Of the three great feasts of the year, the passover, pentecost, and that of the tabernacles, the octave, or seventh day after these feasts, was a day of rest as much as the festival itself; and all the males of the nation were obliged to visit the temple at these three feasts. But the law did not require them to continue there during the whole octave, except in the feast of tabernacles, when they seem obliged to be present for the whole seven days.

Beside these feasts, we find the feast of lots, or purim, instituted on occasion of the deliverance of the Jews from Haman's plot, in the reign of Ahasuerus. See PURIM .

The feast of the dedication of the temple, or rather of the restoration of the temple, which had been profaned by Antiochus Epiphanes, 1Ma_4:52 , &c, was celebrated in winter, and is supposed to be the feast of dedication mentioned in John 10:22 . Josephus says, that it was called the feast of lights, probably because this happiness befel them when least expected, and they considered it as a new light risen on them.

In the Christian church, no festival appears to have been expressly instituted by Jesus Christ, or his Apostles. Yet, as we commemorate the passion of Christ as often as we celebrate his Supper, he seems by this to have instituted a perpetual feast. Christians have always celebrated the memory of his resurrection, and observe this feast on every Sunday, which was commonly called the Lord's day, Revelation 1:10 . By inference we may conclude this festival to have been instituted by Apostolic authority.

The birth-day of Christ, commonly called Christmas-day, has been generally observed by his disciples with gratitude and joy. His birth was the greatest blessing ever bestowed on mankind. The angels from heaven celebrated it with a joyful hymn; and every man, who has any feeling of his own lost state without a Redeemer, must rejoice and be glad in it. "Unto us a Child is born, unto us a Son is given; and his name shall be called Wonderful, Counsellor, the mighty God, the everlasting Father, the Prince of Peace, Isaiah 9:6 . For this festival, however, there is no authority in Scripture, nor do we know that it was observed in the age of the Apostles.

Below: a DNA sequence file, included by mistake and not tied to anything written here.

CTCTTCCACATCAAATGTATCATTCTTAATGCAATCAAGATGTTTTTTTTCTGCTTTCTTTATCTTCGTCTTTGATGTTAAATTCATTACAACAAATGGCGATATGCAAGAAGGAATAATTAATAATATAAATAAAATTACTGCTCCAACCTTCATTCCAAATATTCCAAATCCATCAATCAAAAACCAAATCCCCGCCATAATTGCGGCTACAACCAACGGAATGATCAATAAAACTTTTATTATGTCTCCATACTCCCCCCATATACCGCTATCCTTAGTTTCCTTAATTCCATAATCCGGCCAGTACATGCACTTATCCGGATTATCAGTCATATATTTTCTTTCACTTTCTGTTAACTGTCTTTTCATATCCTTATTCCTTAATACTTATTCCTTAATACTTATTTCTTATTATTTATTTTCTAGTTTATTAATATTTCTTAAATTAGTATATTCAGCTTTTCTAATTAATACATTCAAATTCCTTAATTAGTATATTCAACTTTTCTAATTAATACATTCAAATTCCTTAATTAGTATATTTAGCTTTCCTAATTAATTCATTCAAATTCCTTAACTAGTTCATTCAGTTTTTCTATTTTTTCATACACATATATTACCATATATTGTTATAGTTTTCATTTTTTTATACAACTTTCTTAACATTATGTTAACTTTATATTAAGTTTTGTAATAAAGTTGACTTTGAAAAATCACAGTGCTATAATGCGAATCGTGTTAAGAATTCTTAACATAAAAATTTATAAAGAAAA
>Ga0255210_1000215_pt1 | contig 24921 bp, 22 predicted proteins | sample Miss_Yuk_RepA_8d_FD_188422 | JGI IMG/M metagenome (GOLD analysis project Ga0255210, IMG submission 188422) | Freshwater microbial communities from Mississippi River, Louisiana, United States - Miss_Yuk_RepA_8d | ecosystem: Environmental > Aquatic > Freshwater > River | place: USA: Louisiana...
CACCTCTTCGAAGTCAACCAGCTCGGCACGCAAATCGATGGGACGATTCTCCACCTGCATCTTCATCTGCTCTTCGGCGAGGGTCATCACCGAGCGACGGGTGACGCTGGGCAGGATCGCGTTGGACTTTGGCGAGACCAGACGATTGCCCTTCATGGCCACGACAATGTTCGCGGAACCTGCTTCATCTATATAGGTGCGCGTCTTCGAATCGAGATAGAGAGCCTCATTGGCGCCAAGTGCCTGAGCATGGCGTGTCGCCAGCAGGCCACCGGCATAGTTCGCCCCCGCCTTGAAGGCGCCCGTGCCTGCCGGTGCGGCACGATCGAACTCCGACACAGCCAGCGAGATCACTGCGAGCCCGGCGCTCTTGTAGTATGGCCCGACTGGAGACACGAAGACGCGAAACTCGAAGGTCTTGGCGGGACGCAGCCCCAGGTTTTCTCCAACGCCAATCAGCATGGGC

On Easter Sunday we celebrate our Saviour's victory over death and hell, when, having on the cross made an atonement for the sin of the world, he rose again from the grave, brought life and immortality to light, and opened to all his faithful servants the way to heaven. On this great event rest all our hopes. "If Christ be not risen," says St. Paul, "then is our preaching vain, and your faith is also vain. But now is Christ risen from the dead, and become the first-fruits of them that slept," 1 Corinthians 15:14 ; 1 Corinthians 15:20 .

Forty days after his resurrection, our Lord ascended into heaven, in the sight of his disciples. This is celebrated on what is called Ascension-day, or Holy Thursday. Ten days after his ascension, our Lord sent the Holy Spirit to be the comforter and guide of his disciples. This blessing is commemorated on Whit-Sunday, which is a very great festival, and may be profitably observed; for the assistance of the Holy Spirit can alone support us through all temptations, and guide us into all truth.

The pretended success of some in discovering the remains of certain holy men, called "relics," multiplied in the fourth century of the Christian church the festivals and commemorations of the martyrs in a most extravagant manner. These days, instead of being set apart for pious exercises, were spent in indolence, voluptuousness, and criminal pursuits; and were less consecrated to the service of God, than employed in the indulgence of sinful passions. Many of these festivals were instituted on a Pagan model, and perverted to similar purposes.


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Bibliography Information
Watson, Richard. Entry for 'Feasts'. Richard Watson's Biblical & Theological Dictionary. https://www.studylight.org/dictionaries/wtd/f/feasts.html. 1831-2.